Without doubt, people are doing some deep examination of what they assumed is the truth regarding the Christian faith.
Many have started the journey of exploration because they have discovered that what they have been led to believe about some matters have been nothing more than the status quo accepted by the leadership they have followed.
Those who will do the necessary research into the history and practice of the church have found that their study has raised more and more questions rather than giving clear cut answers. As a consequence, many have found their faith is severely challenged, simply because of the traditions which have accompanied it. Others are finding the security and rest, which had once eluded them.
Both groups are finding, sometimes to their personal cost, that Voltaire was correct when he said in his 'The Age of Louis xiv', “It is dangerous to be right in matters on which the established authorities are wrong.”
It seems that quite a few Christians are experiencing the truth of what Voltaire said because they dare to express the idea that Jesus reveals what God is really like, that He is God deliberately, and personally invading His creation to ultimately die on a cross for the purpose of redeeming spiritually condemned humans.
It's certainly true that much of what resides under the pseudonym “the church” has caused this magnificently majestic, yet very basic, simple message, to be watered down by religiosity, denominational politics, the theological presumptions which are palatable in the situation where they are chosen to be presented, and certainly not least, the personal ambitions of many who find themselves thrust into leadership.
One of the radical truths (emanating from or going to the root or source) which finds itself sacrificed on the altar of humanistic wisdom and expediency is that self-sacrificial love is not only who God is, but is the very aspect of God from which the true Church of Jesus Christ issues forth.
Expressions of these radical truths, either spoken or practiced, are commonly frowned upon, with uncomplimentary labels given to those who do so.
Historically, I suppose, such people would be joining those who were negatively labelled “The Dissenters”. The problem the label givers had, and still have with dissent, has nothing to do with seeking truth, but mostly to do with the fact that they don't want their long held traditions, or practices challenged by those who find reason to disagree, and, least of all, they don't want to prove from Scripture, the truth of their traditions. After all,”We have always believed this”.
The word “dissenter” comes from the Latin dissentire, which means to disagree. Those who “dissent”, have a difference of opinion, sometimes from that of the status quo, or from those who see themselves as “experts” on a matter. In other words they disagree!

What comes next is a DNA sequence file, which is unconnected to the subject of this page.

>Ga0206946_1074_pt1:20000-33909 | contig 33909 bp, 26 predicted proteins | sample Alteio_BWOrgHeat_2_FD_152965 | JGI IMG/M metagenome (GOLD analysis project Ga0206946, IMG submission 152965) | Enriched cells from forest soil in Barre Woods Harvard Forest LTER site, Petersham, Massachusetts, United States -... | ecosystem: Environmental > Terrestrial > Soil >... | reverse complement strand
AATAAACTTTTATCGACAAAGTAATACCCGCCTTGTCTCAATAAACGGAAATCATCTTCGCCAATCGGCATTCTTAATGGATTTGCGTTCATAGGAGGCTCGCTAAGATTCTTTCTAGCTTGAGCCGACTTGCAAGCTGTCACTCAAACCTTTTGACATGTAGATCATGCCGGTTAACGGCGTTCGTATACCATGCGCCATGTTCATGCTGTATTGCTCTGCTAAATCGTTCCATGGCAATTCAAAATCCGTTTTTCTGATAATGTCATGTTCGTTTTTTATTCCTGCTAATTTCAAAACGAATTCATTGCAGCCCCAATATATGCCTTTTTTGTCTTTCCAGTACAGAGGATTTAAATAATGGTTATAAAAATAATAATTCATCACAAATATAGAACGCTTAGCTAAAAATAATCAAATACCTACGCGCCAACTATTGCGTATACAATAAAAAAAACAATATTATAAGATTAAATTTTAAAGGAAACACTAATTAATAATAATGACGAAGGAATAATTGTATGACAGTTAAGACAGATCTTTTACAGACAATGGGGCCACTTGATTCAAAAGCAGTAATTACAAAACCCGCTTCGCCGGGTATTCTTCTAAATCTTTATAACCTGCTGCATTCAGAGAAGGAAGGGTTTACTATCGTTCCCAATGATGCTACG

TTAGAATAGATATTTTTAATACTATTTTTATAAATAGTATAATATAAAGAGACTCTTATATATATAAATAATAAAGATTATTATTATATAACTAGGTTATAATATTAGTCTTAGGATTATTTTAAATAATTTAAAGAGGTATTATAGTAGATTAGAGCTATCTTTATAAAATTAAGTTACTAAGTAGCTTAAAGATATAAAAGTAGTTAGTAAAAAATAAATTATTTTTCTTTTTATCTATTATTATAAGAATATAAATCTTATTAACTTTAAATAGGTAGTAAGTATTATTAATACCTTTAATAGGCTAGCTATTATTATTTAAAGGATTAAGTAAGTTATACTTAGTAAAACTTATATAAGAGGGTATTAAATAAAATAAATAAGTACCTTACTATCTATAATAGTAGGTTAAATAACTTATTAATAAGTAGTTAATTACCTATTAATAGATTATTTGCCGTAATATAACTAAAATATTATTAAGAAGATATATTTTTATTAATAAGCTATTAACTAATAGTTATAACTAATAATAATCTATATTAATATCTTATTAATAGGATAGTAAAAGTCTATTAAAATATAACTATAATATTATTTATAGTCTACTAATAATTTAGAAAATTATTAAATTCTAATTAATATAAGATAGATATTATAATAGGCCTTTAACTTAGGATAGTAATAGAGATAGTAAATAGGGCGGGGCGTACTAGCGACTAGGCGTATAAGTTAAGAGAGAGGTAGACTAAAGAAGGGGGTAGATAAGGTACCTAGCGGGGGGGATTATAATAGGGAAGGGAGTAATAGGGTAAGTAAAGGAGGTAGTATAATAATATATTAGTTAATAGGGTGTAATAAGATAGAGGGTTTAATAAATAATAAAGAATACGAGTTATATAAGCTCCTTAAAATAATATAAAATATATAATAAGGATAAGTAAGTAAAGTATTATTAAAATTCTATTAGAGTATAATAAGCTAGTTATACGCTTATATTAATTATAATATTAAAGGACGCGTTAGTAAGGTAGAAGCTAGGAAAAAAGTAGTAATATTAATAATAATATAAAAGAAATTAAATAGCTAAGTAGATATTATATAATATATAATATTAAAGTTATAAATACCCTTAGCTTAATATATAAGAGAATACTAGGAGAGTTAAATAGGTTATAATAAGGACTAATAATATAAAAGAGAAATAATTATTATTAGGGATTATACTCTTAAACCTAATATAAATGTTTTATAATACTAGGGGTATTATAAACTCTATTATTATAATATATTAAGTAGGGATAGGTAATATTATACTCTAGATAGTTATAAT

This is what brought about the term being applied to a group of believers in the 17the century who broke away from the established church, and the existing state of affairs to which it was wed. Both Catholics and Protestants produced dissenters.
In my lifetime, as a follower of Jesus Christ , I have mainly witnessed two kinds of dissent, with one group of dissenters being deeply concerned about the damage done to the cause of Christ by , “religiosity, denominational politics, the theological presumptions which are palatable in the situation where they are chosen to be presented, and certainly not least, the personal ambitions of many who find themselves thrust into leadership.”
Usually I have found that these dissenters are sound thinking, studious people distinguished by the ability forming opinions by distinguishing and evaluating information. They often have very clear insight into what is happening, and where it is leading. They don't exhibit great giftedness but appear to be exceedingly wise, and, often described negatively as "radicals". They know that to dissent is often extremely costly to them, and theirs, and as a result are very circumspect about the matter.
To put a negative twist onto the word radical is completely unjust because the thinking of such “a radical person” is formed by soberly and sensibly, going to the root or source.
Of course, there are those who dissent with the dissenters. More often than not they are often those with little self knowledge, unhealthily proud of position and intellectual acumen. They are often those who have their own personal agendas, which cause them to be bitter and resentful towards those with whom they disagree, sometimes as the result of personality disorders.
Without doubt, they, and NOT the dissenters, are often the cause of fragmentation of churches, and groups within, because they live their whole lives barely touching the congregation in an honest, open, personal manner, not because of their wisdom or prophetic insight, but because they have personality problems. They are often church leaders and subscribe to the idea that was consistently taught by the principal of a college in this country, that it was necessary for pastors, etc., to remain personally aloof from the people they lead.
Honorable dissenters are very necessary for growth, whether in the public forums or the church! I applaud their courage and the work they expend in forming their opinion, even if I have to dissent!
At least three days after writing the above I read the perfect example of Honorable Dissent in a booklet written by Paul Burleson and his son Wade.
You ought to read it. It's FREE and may be downloaded from within Wades blog post .